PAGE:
Ever since I began to design the stamps for IloveWaterloo T-shirts, I have created a big list of “essential” artists to dedicate a T-shirt. Bob Dylan always had a priviledged position in that list.
I always loved the cover photo of The Freewheelin’ album. When I finally decided to make a T-shirt of Good Ol’ Bob, this was the first image that came to my mind.
To adapt this very famous image, I decided to re-create it my way, and I thought of make a drawing with pencils, watercolors and finepens. I had never used this technique in any of Waterloo’s T-shirts, but this was a character that deserved this kind of challenge. One of things that I most admire from Dylan is his capacity for surprise. That’s why the idea of making a T-shirt with a watercolor drawing seemed to fit perfectly in this case, because it was going to be very different from the others.
To begin with, I printed the image cover in a big size. I put the record on, sticked the printed image in the window of my house and made a trace of the shapes and buildings as a guide. I made the most of a pretty sunny morning to draw with daylight. I finished the strokes with pencil and then I started working with the watercolors.
It was not easy to paint with watercolors, especially for me, because I have never learned how to use them; I always improvised. In musical terms, it could be said that the first take was the best one. I painted and I left the drawing to dry near the window.
By the afternoon, the drawing was dry and I was pretty satisfied with it. I re-marked with a black finepen the pencil strokes to make them stronger.
Then I had to decide what to do with the texts of the cover. I want them to be in the drawing howsoever it may take. I tried to add them with Illustrator, using pre-existing tipographic fonts that were similar to the ones in the album cover. However, the coexistence between computer words and a watercolor drawing was not good, so I decided to adapt the texts too. I drawed the title and I found it pretty good, although I didn’t thought too much about it, I liked it to be something spontaneous.
For the song titles I tested some alternatives without any successful result. So the following day I showed to an old friend from work all what I’ve done so far. She picked the drawing and the album cover and began writing the song titles in a sheet of paper. I liked her writing style and the way it combined with the album title made by myself. That’s how this piece was finalised, after being scanned and has some color adjustments done with Photoshop. This was my graphic tribute to the great Bob Dylan.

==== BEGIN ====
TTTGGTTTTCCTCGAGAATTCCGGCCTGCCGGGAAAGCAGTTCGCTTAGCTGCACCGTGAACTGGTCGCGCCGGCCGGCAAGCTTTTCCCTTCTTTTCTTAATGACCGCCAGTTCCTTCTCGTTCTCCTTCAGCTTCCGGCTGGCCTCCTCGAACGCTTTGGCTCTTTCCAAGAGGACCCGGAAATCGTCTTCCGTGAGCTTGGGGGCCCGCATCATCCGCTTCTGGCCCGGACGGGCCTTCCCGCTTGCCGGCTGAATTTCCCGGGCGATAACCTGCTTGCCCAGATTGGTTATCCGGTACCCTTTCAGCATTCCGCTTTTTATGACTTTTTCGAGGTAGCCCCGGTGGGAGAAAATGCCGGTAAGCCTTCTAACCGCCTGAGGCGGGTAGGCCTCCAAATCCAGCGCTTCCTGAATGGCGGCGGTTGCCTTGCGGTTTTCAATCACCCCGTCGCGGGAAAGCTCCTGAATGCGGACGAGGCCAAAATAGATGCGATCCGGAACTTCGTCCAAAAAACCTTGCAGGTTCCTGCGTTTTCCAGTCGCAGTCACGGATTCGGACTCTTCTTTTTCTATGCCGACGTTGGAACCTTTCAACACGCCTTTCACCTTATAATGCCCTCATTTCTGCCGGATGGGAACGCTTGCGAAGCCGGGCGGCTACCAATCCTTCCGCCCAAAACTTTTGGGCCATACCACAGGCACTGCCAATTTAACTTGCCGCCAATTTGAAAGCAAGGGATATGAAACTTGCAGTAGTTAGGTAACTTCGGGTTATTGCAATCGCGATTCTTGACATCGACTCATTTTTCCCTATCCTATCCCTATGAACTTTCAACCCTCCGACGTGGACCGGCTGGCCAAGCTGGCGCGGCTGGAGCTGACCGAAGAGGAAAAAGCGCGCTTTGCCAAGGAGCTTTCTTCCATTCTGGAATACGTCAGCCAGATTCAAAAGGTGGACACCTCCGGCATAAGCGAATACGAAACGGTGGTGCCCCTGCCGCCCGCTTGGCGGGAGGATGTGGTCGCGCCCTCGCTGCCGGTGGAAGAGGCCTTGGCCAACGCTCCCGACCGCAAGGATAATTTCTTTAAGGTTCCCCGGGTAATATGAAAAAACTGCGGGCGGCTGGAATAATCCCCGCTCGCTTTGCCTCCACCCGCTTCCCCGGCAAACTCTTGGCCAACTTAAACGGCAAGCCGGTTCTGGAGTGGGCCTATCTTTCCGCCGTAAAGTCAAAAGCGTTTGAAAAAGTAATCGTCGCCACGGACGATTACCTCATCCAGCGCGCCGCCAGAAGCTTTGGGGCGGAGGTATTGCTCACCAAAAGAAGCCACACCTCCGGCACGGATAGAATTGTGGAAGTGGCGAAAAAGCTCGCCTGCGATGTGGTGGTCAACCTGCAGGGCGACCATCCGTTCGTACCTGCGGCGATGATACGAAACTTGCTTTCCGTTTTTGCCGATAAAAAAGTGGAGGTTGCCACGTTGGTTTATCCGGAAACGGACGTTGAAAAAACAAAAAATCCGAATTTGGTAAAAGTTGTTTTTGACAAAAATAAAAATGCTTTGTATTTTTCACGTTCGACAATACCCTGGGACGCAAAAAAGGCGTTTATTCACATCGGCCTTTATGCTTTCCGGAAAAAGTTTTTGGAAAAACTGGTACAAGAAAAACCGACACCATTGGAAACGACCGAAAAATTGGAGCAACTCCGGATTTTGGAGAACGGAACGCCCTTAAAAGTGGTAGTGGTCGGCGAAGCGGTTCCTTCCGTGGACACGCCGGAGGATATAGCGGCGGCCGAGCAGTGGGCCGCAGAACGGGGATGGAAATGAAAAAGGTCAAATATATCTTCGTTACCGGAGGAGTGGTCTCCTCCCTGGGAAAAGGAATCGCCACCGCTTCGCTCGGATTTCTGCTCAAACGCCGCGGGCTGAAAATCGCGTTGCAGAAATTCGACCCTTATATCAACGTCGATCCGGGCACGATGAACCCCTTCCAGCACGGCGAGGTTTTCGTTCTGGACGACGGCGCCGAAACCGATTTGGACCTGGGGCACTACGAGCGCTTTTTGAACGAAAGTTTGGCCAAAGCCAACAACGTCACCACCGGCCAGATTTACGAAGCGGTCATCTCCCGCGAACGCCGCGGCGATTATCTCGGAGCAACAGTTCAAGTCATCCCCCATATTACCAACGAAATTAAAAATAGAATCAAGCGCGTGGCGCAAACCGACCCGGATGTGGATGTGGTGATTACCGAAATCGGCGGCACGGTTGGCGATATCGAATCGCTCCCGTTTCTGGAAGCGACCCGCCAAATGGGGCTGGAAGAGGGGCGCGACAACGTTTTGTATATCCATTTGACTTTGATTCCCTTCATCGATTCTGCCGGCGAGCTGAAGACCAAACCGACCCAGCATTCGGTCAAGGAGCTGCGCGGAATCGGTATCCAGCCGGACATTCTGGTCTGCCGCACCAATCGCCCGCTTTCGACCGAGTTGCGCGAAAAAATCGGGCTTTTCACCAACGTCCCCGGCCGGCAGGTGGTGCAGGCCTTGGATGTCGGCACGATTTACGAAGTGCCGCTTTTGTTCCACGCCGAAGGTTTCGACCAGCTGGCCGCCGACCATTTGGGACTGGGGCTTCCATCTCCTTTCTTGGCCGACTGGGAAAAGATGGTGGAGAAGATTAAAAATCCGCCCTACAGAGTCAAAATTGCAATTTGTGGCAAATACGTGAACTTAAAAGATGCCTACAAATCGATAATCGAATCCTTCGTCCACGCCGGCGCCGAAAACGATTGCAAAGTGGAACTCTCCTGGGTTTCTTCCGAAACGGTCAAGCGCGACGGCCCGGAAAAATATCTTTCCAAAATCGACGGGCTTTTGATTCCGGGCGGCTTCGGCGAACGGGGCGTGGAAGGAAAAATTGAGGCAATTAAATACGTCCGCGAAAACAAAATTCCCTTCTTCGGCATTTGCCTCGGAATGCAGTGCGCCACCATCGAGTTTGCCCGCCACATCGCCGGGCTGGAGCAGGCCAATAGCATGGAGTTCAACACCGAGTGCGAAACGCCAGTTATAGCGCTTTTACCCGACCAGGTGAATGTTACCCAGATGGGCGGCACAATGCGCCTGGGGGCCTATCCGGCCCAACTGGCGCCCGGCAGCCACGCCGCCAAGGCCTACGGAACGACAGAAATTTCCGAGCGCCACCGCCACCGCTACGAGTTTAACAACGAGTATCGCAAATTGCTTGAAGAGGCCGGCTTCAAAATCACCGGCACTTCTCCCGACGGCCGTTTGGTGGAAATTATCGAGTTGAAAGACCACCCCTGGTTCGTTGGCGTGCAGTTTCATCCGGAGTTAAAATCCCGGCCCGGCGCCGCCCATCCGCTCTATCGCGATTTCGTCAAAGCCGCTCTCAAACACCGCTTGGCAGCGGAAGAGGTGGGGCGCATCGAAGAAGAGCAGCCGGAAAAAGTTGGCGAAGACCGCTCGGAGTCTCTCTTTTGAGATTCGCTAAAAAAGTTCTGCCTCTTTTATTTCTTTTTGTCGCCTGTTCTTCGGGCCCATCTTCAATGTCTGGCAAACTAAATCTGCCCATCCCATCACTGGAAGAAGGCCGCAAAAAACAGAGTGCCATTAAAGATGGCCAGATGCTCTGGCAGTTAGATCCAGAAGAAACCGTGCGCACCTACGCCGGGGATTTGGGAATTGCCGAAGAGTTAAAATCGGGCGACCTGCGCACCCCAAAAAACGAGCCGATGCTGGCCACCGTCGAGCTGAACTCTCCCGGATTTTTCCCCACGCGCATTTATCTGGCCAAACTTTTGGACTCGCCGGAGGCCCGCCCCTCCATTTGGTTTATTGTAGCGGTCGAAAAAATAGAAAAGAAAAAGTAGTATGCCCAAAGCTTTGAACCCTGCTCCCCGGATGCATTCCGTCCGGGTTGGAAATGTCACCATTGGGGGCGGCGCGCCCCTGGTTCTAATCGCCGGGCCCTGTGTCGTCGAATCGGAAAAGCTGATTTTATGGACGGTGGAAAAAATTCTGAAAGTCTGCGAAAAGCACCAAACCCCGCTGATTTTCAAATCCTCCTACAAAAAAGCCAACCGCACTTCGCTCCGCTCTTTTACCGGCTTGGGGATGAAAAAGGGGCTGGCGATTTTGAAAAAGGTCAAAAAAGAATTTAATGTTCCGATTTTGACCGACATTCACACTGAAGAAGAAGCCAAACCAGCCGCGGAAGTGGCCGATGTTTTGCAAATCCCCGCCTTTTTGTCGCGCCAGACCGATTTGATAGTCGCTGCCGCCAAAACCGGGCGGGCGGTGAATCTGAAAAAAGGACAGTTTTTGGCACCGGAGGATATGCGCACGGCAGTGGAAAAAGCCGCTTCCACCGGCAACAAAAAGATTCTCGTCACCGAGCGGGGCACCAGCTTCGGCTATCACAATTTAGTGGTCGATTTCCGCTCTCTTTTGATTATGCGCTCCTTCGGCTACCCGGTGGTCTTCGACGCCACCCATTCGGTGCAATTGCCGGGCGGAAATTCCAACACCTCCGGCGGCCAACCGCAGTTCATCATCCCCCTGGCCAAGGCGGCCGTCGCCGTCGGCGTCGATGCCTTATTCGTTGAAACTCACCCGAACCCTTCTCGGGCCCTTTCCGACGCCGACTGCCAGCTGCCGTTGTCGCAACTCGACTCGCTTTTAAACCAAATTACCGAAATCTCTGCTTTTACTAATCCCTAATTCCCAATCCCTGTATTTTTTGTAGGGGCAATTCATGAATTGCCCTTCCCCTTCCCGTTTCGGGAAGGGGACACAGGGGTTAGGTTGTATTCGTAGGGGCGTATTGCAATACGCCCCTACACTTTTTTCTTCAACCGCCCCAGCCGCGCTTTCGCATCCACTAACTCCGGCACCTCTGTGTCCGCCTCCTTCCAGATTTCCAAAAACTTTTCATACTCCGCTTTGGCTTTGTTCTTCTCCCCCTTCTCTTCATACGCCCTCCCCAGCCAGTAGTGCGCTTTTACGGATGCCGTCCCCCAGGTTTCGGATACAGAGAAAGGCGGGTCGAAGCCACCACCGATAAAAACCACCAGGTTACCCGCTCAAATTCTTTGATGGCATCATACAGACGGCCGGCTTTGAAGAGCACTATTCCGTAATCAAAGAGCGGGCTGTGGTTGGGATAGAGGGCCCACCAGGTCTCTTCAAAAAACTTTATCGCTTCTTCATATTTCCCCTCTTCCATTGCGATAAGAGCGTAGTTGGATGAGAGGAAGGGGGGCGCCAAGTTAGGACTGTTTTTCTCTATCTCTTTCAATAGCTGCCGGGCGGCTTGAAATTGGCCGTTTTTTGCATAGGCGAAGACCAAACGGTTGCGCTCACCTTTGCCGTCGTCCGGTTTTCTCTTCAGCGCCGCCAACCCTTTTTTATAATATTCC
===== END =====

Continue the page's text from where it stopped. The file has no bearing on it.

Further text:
Tuesday, July 22, 2008
Tuesday, July 15, 2008
One of our T-shirts is dedicated to the great genius of Bob Dylan and one of his masterpieces, The Freewheelin’, his second album, which was also his big breakthrough, with songs like “Masters Of War” “A Hard Rain’s A-Gonna Fall” and, of course, “Blowin’ In The Wind”. The album cover is one of the best in rock history and our T-shirt stamp is an adaptation of the cover, a drawing painted with watercolors and finepens. But… what’s the story behind the album cover? To begin with, the cover picture -taken by CBS staff photographer Don Hunstein- presents a young Dylan (he was only 22) walking through a corridor of parked cars and tallish buildings laced with fire escapes along with her girlfriend of those days, Suze Rotolo. The photo was taken in Greenwich Village, in the corner of Jones Street and West 4th Street, just a few steps from the apartment they shared. They are both walking to the camera; Bob looks shy and nervous, and gazes at his shoes, while Suze, attractive and thoughtful looking, smiles and looks to the camera. They look like a happy couple; they were, in fact, deeply in love around those days, and it is said that some of the love songs Dylan wrote for this album (“Don’t Think Twice, It’s Alright”, “Down The Highway”) were inspired by this relationship. However, they have met some months ago (when Bob was 20 and Suze 17), and they would separate soon; this photo was taken after Suze’s six-month trip to Italy. Bob was affected by her sudden absence and, when she returned, things would never be the same: he would soon leave her and fall into Joan Baez’s arms. Nevertheless, this photo captures the instant moment of a man who was about to become a legend, and is one of rock`s best album covers. The circumstances behind the shoot are described by Rotolo in a book that was recently published: A Freewheelin' Time: A Memoir of Greenwich Village in the Sixties. The cover of the book is, not surprisingly, this famous photo too. Coming soon: the next post, Part 2, will feature a detailed description of how our Freewheelin’ Bob Dylan T-shirt was created.